This is my third year at my current school. I arrived when the IWBs did. That first year I found it difficult to lead the charge because I was trying to figure out a new school, a new country, and Windows after many blissful years in Mac Land.
I thought all would be different my second year because...
- I finally had a board of my own.
- I wasn't quite so new.
- I'd been doing my reading and gathering resources.
Well, it turned out, my lab was closed most of the year and the room I taught in could accommodate the IWB or the children, but not both. And while my reading was helpful, it only took me so far. Our wonderful trainer that we brought in, Jenny Black from Tanglin Trust School, could show me excellent examples of the boards being used for higher order thinking, but I was unable to transfer those examples to my tech class.
So now we are in year three. My admin is comfortable putting boards in the rooms of teachers who want them, and has been helping me find time in next year's calendar for more training. I have a few teachers doing great things with the board. It is integral to how they teach. They aren't using it as an expensive mouse. The kids are at the board doing work. The work is captured and saved to the CMS where they can refer to it as they work on their homework. Many other teachers are using flipcharts created by a teammate. It is better than not having the board, but it is not disruptive, not leading to the revolution.
Given this history, you can see why, when someone asked me recently to explain why IWBs are so essential, I was unable to do so. It is not that I'm convinced they aren't essential, it's that we are still mostly using them in old ways to do old things. We get glimmers of new ways, but just glimmers as we scurry here and there under a pile of worthwhile but large initiatives. We spend time feeling bad we haven't put more time into IWBs.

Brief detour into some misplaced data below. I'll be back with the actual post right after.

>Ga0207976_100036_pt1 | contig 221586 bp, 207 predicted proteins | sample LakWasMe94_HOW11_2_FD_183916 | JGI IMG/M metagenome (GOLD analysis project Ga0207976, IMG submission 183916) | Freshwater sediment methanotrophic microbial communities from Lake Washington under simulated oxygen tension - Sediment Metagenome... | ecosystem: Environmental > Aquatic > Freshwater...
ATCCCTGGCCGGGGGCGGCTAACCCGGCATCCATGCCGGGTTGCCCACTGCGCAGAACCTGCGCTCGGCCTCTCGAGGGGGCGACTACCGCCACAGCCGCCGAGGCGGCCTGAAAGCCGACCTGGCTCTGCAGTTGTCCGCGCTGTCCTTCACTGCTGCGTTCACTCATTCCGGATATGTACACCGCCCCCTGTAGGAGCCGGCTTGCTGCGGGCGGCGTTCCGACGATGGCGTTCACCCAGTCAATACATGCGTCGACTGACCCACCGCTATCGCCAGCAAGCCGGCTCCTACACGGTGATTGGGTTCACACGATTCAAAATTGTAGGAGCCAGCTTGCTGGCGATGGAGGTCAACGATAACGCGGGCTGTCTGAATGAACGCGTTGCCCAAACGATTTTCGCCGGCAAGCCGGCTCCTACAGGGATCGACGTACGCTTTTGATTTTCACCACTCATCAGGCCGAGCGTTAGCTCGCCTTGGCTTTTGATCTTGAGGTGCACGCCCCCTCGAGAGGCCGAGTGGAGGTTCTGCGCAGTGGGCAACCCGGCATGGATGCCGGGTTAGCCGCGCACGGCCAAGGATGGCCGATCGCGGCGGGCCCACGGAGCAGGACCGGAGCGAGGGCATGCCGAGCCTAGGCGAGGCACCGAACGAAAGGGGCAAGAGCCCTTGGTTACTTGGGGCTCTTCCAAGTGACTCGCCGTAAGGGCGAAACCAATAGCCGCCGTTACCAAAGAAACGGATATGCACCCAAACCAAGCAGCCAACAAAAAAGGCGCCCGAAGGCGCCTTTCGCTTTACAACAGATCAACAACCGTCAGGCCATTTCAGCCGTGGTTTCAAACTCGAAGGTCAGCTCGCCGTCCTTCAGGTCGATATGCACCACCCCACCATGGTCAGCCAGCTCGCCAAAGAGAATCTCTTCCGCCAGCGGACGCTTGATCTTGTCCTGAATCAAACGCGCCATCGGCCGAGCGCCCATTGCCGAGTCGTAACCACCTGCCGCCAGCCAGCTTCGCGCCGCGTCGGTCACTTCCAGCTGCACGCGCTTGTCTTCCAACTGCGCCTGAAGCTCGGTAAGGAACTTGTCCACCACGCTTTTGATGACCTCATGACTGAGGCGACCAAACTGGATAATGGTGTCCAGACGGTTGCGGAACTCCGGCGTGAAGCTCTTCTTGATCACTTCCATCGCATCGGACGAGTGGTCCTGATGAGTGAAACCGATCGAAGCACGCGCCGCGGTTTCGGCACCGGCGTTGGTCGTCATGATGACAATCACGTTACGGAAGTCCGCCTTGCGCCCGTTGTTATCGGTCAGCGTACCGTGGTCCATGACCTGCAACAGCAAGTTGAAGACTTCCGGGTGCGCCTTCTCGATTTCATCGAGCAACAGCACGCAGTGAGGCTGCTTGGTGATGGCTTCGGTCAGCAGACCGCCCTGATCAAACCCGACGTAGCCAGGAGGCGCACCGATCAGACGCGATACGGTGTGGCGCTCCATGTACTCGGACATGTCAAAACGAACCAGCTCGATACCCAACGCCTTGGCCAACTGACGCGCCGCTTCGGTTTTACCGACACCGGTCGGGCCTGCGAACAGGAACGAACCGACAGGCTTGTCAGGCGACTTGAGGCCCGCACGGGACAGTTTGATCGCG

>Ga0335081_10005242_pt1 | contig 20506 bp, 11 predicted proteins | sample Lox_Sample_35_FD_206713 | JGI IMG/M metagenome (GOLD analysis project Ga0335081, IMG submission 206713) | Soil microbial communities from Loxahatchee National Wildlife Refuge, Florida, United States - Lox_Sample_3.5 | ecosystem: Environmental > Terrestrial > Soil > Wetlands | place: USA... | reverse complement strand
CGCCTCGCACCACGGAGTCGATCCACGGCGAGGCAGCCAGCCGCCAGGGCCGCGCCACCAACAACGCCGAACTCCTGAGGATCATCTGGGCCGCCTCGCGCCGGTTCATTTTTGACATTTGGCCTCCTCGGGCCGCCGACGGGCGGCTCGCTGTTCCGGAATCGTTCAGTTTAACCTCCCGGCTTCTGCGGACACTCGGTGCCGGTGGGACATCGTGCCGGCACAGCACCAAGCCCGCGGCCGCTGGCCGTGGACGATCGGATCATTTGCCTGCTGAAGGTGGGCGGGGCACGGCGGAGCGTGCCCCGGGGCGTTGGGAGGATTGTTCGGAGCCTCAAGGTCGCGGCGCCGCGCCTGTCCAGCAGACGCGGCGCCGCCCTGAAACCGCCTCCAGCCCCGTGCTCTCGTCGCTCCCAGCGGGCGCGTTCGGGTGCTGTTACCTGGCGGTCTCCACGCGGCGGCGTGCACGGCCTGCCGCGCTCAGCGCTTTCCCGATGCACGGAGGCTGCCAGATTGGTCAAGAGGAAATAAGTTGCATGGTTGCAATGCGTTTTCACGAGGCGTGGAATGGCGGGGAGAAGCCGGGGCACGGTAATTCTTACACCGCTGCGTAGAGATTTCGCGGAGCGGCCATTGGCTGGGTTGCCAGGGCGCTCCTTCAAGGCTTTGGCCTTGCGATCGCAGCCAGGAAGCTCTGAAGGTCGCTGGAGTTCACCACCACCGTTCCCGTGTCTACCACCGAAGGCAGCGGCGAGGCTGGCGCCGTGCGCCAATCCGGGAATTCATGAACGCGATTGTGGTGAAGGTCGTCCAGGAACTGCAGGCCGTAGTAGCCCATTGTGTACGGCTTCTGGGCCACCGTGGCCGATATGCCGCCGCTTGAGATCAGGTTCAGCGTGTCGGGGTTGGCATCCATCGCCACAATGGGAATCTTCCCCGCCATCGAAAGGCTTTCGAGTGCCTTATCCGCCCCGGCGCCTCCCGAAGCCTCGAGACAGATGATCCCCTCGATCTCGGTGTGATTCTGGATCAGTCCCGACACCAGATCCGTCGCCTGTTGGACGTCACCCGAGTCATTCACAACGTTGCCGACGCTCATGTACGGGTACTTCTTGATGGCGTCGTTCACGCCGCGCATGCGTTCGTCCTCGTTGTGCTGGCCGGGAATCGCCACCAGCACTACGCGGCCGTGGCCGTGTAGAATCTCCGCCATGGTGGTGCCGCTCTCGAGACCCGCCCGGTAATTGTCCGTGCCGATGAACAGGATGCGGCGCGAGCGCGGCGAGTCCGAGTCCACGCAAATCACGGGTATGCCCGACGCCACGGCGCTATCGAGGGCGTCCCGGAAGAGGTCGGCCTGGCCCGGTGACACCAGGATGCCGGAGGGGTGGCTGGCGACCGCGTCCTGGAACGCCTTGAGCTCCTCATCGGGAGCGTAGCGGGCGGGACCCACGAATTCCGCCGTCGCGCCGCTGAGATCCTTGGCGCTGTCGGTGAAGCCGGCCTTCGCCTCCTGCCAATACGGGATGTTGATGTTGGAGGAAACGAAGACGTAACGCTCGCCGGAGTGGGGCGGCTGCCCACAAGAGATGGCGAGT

But of course, that is just more doing old things the old way. I suspect that as long as we look at the in-service model for transformation, we'll never get there. Too often, in-services are dead ends. We need instead to look more at the Understanding by Design model, and look at where we want kids to be and work backward from there. Training staff is important, but I've found kids learn tech skills best when I don't teach them as separate skills, but embed them into projects. The point then isn't the skill, it is the project, and we get a two-for-one type of deal.
Can we do the same with IWBs and other potentially disruptive technologies? Can we quit holding in-services to get teachers up to speed, and instead, start with where we want kids to be and then pull in the tools that best help us get them there?
I don't know. I think it might work better for some. Others probably won't feel comfortable to make the shift. They'll keep wanting direct instruction, waiting until they are good enough at it to use it. Of course, they never get there.
What do you think? Could this model work better? How would you start it? I'm interested in what you have to say.